One of the issues of paramount concern for retailers is the supply chain. Right now, retailers are working overtime to ensure the right products are available at the right time. Savvy consumers know that when items they want are out of stock, they can easily find the same or similar items elsewhere.
To mitigate risk and serve their customers, retailers must work to stock the inventory they need, but they must also ensure that they can accurately manage the inventory they have.
Why Inventory Management Matters
Modern retail is about building strong customer relationships. The most successful retailers incentivize their customers to return again and again, transforming their biggest fans into brand evangelists.
Trust is a key part of any relationship, consumer or otherwise. A retailer’s representation of their inventory is one small but important indicator of their trustworthiness. If inventory isn’t accurate, then a customer may feel misinformed and misled when they try to order products that are no longer in stock, eroding the currency of the retailer’s brand.
Challenges with Inventory Management
Many factors make inventory management challenging for retailers, including:
- Customer demand. It’s challenging to predict customer demand for specific items. While better data can improve a retailer’s predictive abilities and help them make better purchasing decisions, there is always risk and uncertainty in the buying process.
- Supply chain issues. Delays in supply chains have gotten so long that products may be backordered for months. For the fashion industry, that could mean an entire collection arrives already out of season.
- Allocation decisions. Retailers need to decide how to allocate their products—not only across brick-and-mortar locations but also between online and in-store distribution channels.
- Visibility issues. Brick-and-mortar retailers can’t know the state of their products minute-to-minute. Inventory management systems can’t determine when an item has been placed in a customer’s cart or moved to the wrong shelf. Damaged and returned items are notoriously hard to track. And whenever an item is placed anywhere other than exactly where it’s supposed to be in the store, retailers may have poor visibility into their inventory.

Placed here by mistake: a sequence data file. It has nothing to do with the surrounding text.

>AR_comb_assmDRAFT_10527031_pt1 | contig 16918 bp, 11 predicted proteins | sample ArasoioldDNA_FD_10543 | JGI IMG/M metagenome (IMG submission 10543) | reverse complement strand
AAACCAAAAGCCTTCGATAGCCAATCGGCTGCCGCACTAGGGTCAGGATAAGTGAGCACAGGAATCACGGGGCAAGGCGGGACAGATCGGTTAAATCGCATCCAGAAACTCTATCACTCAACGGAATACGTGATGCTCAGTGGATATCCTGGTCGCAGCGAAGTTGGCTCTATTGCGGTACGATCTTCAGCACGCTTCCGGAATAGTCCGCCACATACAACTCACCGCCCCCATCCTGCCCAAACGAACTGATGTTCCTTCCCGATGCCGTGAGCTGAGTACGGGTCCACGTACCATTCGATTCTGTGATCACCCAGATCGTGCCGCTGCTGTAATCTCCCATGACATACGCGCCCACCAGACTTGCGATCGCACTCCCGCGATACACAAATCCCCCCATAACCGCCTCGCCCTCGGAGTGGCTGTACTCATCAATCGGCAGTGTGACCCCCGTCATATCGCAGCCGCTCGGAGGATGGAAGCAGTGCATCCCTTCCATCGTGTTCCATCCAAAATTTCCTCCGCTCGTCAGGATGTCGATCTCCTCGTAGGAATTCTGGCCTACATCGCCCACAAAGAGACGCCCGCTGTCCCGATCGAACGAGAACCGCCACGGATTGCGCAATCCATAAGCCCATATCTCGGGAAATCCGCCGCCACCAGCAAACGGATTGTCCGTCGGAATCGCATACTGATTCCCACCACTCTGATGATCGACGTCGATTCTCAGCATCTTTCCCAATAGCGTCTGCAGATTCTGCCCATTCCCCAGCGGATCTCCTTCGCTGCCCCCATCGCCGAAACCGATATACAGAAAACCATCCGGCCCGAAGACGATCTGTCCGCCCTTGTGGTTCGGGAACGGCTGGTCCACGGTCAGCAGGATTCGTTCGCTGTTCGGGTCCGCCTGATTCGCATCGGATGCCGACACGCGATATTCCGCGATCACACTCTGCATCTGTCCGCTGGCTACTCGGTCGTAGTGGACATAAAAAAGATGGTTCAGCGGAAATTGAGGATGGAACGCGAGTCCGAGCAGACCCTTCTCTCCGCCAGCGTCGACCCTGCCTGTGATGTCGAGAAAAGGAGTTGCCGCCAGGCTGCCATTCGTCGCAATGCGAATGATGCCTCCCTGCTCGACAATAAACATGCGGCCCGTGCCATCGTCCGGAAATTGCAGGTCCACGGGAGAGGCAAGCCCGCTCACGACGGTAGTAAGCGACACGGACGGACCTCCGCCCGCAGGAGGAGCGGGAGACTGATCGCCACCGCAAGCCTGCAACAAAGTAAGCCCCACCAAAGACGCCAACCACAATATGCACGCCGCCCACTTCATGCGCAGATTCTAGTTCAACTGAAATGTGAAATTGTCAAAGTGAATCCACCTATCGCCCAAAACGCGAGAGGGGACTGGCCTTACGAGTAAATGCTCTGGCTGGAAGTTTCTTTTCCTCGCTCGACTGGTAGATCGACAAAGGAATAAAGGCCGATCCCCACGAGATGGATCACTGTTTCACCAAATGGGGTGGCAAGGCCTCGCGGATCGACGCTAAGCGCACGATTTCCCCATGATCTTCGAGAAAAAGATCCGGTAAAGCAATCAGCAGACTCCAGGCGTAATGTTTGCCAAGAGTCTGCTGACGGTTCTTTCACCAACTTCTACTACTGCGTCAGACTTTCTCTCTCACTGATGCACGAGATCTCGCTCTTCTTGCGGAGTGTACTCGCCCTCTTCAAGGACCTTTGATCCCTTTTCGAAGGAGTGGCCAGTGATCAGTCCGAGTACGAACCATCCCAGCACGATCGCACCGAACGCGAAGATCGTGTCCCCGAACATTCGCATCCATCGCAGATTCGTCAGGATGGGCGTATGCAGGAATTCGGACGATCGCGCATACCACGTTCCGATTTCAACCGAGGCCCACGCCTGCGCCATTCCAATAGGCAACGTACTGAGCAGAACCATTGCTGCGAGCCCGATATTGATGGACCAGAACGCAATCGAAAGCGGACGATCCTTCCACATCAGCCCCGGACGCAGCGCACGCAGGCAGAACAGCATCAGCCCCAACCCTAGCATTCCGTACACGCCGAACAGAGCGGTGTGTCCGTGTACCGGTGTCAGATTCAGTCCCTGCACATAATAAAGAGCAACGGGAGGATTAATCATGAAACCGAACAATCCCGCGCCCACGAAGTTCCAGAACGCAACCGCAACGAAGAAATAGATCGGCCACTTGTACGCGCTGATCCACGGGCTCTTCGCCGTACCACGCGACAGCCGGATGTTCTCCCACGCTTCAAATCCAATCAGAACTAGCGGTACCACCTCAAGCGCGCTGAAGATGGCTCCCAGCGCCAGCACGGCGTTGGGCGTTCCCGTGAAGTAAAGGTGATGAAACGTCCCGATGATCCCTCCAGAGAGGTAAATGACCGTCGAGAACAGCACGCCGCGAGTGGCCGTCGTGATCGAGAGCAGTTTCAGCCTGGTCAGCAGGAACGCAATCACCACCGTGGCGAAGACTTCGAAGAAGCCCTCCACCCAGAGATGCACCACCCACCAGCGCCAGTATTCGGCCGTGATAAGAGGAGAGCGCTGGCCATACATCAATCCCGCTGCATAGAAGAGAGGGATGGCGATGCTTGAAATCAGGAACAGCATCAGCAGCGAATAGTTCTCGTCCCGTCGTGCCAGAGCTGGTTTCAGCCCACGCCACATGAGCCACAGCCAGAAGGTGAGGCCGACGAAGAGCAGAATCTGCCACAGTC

Mitigating Risk With Better Inventory Management
Despite the obstacles, retailers must strive for real-time accuracy in inventory management. Customers are demanding it. The more precise and transparent that retailers can be about product availability, the better the relationship between retailer and customers.
Inventory management is inherently challenging. But there are ways to reduce risk by improving inventory management strategies and systems. Here are a few helpful starting points:
- 1. Build a retail strategy with a better backup plan and customer experience management.
Many retailers depend on their backup inventory (i.e., “safety stock”) for items they expect to be in high demand. It’s important not to carry too much surplus product, but with proper forecasting and previous sales data, retailers can build their safety stock without hurting the bottom line.
In addition to having more products “in the back,” retailers can also be strategic when presenting consumers with information around availability.
If a retailer knows that a product won’t be available for several months, they can decide not to show the item to consumers, or they can leverage scarcity tactics and advertise the product as a back-ordered item. The key here is to delight customers with either the product itself or the promise of it. Proactive communication can help keep customers happy even if they have a substantial wait for the item they’ve ordered.
- 2. Ensure inventory systems start strong and improve as the company grows.
Better systems can help get retailers closer to real-time accuracy. Many retailers upload POS data every day, but in an era when consumers shop around the clock, there’s a good chance that the POS data is outdated before it’s even been updated.
These Solutions Can Help Retailers Improve Inventory Management:
- Demand planning systems. The first step is accurately planning for demand. AI-powered solutions can better determine optimal inventory levels based on a multitude of factors beyond human capabilities.
- Allocation systems. The problem of getting the product to the right location has only become a little easier due to online shopping. In-store shopping still requires planning and customer expectations have increased.
- Radio-Frequency Identification Technology (RFID). Pallet-level RFID tracking helps ensure accurate visibility throughout the supply chain. Item-level RFID can be a valuable and worthwhile investment for some higher-priced goods.
- Store fulfillment. Order management solutions are gaining sophistication to better optimize inventory positions. Shipping from stores for online and in-store orders allows retailers to clear the last few items more profitably than through clearance sales.
Between online, in-store, and BOPIS commerce options, retailers have many paths to get their products into the hands of consumers. This ongoing access comes with significant inventory challenges, but retailers can mitigate risk and set themselves up for success with the right retail strategy and systems.
If you’re curious about inventory management solutions that could help your business, get in touch with us, and a Sophelle Practice Leader will reach out to you within one business day.
Be sure to check out last month’s blog post here.
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